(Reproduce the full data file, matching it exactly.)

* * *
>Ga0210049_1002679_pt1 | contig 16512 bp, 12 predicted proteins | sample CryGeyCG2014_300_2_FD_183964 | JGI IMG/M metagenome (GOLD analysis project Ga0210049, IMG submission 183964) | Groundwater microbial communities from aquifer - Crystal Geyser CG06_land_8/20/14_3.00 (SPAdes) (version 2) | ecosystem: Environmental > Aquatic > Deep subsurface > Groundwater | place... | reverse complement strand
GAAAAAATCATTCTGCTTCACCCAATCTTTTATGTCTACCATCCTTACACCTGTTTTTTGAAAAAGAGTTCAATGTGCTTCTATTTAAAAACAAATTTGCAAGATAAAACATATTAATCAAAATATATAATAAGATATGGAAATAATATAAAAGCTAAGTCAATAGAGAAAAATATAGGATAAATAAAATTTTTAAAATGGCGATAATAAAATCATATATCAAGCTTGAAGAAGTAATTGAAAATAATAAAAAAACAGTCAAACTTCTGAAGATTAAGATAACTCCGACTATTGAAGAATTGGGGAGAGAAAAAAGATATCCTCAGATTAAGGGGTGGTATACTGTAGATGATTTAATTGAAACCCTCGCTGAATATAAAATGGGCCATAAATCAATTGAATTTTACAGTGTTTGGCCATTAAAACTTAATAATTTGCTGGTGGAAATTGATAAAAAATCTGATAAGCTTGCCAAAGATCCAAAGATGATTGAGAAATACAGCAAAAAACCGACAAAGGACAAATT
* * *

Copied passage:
>Ga0210049_1002679_pt1 | contig 16512 bp, 12 predicted proteins | sample CryGeyCG2014_300_2_FD_183964 | JGI IMG/M metagenome (GOLD analysis project Ga0210049, IMG submission 183964) | Groundwater microbial communities from aquifer - Crystal Geyser CG06_land_8/20/14_3.00 (SPAdes) (version 2) | ecosystem: Environmental > Aquatic > Deep subsurface > Groundwater | place... | reverse complement strand
GAAAAAATCATTCTGCTTCACCCAATCTTTTATGTCTACCATCCTTACACCTGTTTTTTGAAAAAGAGTTCAATGTGCTTCTATTTAAAAACAAATTTGCAAGATAAAACATATTAATCAAAATATATAATAAGATATGGAAATAATATAAAAGCTAAGTCAATAGAGAAAAATATAGGATAAATAAAATTTTTAAAATGGCGATAATAAAATCATATATCAAGCTTGAAGAAGTAATTGAAAATAATAAAAAAACAGTCAAACTTCTGAAGATTAAGATAACTCCGACTATTGAAGAATTGGGGAGAGAAAAAAGATATCCTCAGATTAAGGGGTGGTATACTGTAGATGATTTAATTGAAACCCTCGCTGAATATAAAATGGGCCATAAATCAATTGAATTTTACAGTGTTTGGCCATTAAAACTTAATAATTTGCTGGTGGAAATTGATAAAAAATCTGATAAGCTTGCCAAAGATCCAAAGATGATTGAGAAATACAGCAAAAAACCGACAAAGGACAAATT